Teachers, parents and school administrators have struggled to deal with the pandemic and the government’s twist and turns on COVID-19 rules at school. New testing requirements were announced on the eve of the return from Christmas holidays and changed twice since.
“We had reached such a level of exasperation, tiredness, and anger that we didn’t have any other option but to organise a strike to send a strong message to the government,” said Elisabeth Allain-Moreno, national secretary of the SE-UNSA teachers union.
Schools in Paris and beyond offered a mixed picture on Thursday morning, with some entirely closed because of the strike, some partly open and others operating normally. Some were open only for children of health workers.
Mirlene Pouvin, whose child is in a high school where some teachers were on strike and others present, said she sympathised with those who walked off the job.
“I understand them, because the (COVID) protocol is impossible to apply – whether it’s in schools or in hospitals. I hold no grudge against them,” she said after an early morning school drop-off in Paris.
Unions have said they expect many schools to be closed for the day and large numbers of teachers – including about 75% in primary schools and 62% in high schools – to join the one-day strike. Unions representing school directors, inspectors and other staff have also joined the strike.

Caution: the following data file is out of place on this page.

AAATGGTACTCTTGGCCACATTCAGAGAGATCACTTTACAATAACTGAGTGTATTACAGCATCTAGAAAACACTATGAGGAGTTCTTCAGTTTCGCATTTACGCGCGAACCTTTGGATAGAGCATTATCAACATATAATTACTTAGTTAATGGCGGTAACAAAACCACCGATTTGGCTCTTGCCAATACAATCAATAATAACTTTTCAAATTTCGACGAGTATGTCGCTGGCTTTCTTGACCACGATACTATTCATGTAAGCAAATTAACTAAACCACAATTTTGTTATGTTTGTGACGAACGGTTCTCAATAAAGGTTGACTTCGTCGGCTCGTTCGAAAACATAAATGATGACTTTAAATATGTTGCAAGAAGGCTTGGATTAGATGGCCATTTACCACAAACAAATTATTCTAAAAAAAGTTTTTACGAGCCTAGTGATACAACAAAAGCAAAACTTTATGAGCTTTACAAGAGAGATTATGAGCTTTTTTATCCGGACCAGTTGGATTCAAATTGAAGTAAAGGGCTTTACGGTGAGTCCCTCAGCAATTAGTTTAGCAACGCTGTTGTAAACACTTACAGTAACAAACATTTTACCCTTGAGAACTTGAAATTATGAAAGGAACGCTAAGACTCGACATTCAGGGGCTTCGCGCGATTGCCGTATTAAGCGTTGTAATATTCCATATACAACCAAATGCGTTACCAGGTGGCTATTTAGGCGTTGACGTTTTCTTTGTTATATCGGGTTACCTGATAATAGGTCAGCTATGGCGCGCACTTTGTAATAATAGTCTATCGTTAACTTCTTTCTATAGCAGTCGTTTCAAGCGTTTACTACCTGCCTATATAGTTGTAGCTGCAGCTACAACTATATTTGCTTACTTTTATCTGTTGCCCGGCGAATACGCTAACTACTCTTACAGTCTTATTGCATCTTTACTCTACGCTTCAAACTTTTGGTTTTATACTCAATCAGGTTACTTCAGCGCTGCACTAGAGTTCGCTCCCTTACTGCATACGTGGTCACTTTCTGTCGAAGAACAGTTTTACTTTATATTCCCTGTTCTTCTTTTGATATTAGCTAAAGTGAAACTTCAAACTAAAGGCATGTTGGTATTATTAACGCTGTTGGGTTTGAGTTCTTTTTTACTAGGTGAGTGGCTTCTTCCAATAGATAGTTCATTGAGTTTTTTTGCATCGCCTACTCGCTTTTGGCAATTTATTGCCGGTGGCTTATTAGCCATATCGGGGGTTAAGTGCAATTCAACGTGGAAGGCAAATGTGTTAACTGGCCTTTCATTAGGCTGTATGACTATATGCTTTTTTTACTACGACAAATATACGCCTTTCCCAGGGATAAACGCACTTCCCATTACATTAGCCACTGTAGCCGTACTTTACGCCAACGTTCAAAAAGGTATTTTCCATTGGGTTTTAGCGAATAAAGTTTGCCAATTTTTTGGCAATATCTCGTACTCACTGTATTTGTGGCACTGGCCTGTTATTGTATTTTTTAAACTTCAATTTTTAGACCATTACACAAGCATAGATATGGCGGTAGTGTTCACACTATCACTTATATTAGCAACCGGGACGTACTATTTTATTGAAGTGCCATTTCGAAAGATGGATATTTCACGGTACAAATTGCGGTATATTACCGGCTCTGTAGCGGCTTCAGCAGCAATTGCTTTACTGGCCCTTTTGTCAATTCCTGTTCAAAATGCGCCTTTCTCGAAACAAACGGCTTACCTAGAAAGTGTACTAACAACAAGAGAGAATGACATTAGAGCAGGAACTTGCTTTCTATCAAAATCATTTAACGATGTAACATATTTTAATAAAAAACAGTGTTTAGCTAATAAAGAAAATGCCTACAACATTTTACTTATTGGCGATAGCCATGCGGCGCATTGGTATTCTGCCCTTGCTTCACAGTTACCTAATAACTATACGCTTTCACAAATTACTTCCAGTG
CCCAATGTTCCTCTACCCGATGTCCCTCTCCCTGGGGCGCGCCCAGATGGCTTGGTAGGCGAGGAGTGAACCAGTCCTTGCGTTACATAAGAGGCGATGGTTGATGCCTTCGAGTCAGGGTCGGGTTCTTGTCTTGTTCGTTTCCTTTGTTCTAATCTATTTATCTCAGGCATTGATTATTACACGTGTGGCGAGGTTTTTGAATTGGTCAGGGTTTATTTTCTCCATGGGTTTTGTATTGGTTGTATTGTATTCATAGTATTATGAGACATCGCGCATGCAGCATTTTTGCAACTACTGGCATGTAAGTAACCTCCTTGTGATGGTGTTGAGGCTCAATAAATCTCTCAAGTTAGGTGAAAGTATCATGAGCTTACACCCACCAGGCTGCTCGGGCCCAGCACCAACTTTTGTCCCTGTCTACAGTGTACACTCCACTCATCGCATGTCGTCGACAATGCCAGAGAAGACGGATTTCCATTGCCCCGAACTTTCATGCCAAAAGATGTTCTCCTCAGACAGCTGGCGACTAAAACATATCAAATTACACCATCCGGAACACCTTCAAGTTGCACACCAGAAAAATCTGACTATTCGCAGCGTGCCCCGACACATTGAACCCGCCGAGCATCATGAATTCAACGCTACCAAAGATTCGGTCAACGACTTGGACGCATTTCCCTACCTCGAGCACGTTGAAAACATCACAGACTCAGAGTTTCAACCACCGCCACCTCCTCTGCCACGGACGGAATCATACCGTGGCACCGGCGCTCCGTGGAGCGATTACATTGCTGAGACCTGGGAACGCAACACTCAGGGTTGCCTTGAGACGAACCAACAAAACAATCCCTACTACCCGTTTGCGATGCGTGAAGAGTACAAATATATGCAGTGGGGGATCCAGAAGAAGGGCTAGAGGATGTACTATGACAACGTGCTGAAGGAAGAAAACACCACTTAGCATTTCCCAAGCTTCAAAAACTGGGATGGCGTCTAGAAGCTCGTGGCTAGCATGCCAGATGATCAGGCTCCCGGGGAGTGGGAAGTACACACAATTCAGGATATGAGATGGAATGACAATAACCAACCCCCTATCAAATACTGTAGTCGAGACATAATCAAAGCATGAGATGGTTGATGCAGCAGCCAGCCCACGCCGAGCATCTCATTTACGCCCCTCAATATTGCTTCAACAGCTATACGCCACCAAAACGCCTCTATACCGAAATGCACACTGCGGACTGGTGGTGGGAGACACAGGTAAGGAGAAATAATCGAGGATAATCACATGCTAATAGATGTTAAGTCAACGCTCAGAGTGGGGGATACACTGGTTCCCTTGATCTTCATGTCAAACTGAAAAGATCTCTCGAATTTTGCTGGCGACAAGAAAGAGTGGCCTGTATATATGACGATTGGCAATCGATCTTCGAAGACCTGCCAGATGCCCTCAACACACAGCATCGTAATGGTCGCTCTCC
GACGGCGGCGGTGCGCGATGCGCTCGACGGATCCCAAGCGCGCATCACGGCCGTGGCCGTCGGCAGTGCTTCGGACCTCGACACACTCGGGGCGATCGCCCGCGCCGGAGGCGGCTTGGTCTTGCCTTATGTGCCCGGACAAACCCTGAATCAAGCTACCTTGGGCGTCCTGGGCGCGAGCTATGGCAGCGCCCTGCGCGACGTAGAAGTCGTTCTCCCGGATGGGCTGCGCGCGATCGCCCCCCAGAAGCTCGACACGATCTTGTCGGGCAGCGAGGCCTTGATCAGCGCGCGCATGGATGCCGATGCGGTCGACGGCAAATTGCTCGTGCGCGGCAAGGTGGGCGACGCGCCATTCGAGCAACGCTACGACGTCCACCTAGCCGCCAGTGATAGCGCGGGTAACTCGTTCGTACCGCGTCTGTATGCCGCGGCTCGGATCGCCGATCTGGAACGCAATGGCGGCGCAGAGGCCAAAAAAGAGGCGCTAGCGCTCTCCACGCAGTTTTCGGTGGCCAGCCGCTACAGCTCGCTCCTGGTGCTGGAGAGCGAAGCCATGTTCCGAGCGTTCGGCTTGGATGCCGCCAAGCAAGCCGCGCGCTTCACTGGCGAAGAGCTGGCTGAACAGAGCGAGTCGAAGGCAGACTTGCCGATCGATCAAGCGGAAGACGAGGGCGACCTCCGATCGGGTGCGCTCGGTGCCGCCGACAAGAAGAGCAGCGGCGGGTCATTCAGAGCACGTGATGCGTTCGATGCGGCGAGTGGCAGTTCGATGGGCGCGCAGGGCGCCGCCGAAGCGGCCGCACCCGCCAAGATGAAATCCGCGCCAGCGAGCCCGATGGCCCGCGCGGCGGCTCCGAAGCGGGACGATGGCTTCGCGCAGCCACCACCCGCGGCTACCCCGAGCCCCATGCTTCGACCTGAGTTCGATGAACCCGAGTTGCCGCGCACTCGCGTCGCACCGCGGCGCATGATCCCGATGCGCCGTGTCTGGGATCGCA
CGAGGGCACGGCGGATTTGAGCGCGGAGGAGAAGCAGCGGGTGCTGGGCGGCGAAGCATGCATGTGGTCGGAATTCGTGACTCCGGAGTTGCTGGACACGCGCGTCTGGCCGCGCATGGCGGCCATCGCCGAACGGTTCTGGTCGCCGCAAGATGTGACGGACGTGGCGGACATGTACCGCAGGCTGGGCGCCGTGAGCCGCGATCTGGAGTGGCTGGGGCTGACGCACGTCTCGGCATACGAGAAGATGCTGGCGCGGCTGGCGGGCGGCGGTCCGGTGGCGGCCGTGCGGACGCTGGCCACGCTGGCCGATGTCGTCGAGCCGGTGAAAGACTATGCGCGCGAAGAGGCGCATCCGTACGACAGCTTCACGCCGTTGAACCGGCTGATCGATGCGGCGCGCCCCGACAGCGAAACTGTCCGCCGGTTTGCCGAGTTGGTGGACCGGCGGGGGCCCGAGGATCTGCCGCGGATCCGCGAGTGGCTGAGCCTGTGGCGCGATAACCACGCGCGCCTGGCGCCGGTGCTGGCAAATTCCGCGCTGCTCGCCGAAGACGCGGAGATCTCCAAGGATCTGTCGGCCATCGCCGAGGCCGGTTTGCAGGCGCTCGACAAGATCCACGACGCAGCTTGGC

The Education Ministry gave much lower figures, saying there was an average of 38.5% of teachers on strike in primary schools, and just under 24% in high schools.
‘EXHAUSTION AND EXASPERATION’
The government, having reversed an earlier policy of quickly shutting down classes with positive coronavirus cases, has been standing by its policy to keep classes open as much as possible, saying some degree of complication is the price to pay.
“I know it’s tough, but a strike does not solve problems. One does not strike against a virus,” Education Minister Jean-Michel Blanquer told BFM TV.
Infections have surged in schools as France has set records with close to 370,000 new daily cases. Positive cases can result in dozens of pupils and staff being sent to labs and pharmacies for testing.
“The exhaustion and exasperation of the entire educational community have reached an unprecedented level,” a joint statement by 11 unions said.
“The responsibility of the minister and the government in this chaotic situation is total because of incessant changes of footing, unworkable protocols and the lack of appropriate tools to guarantee (schools) can function properly.”
The Education Ministry said it would provide strike turnout numbers later in the day.
(Reporting by Lea Guedj, Antony Paone; Writing by Ingrid Melander; editing by John Stonestreet, Angus MacSwan and Emelia Sithole-Matarise)
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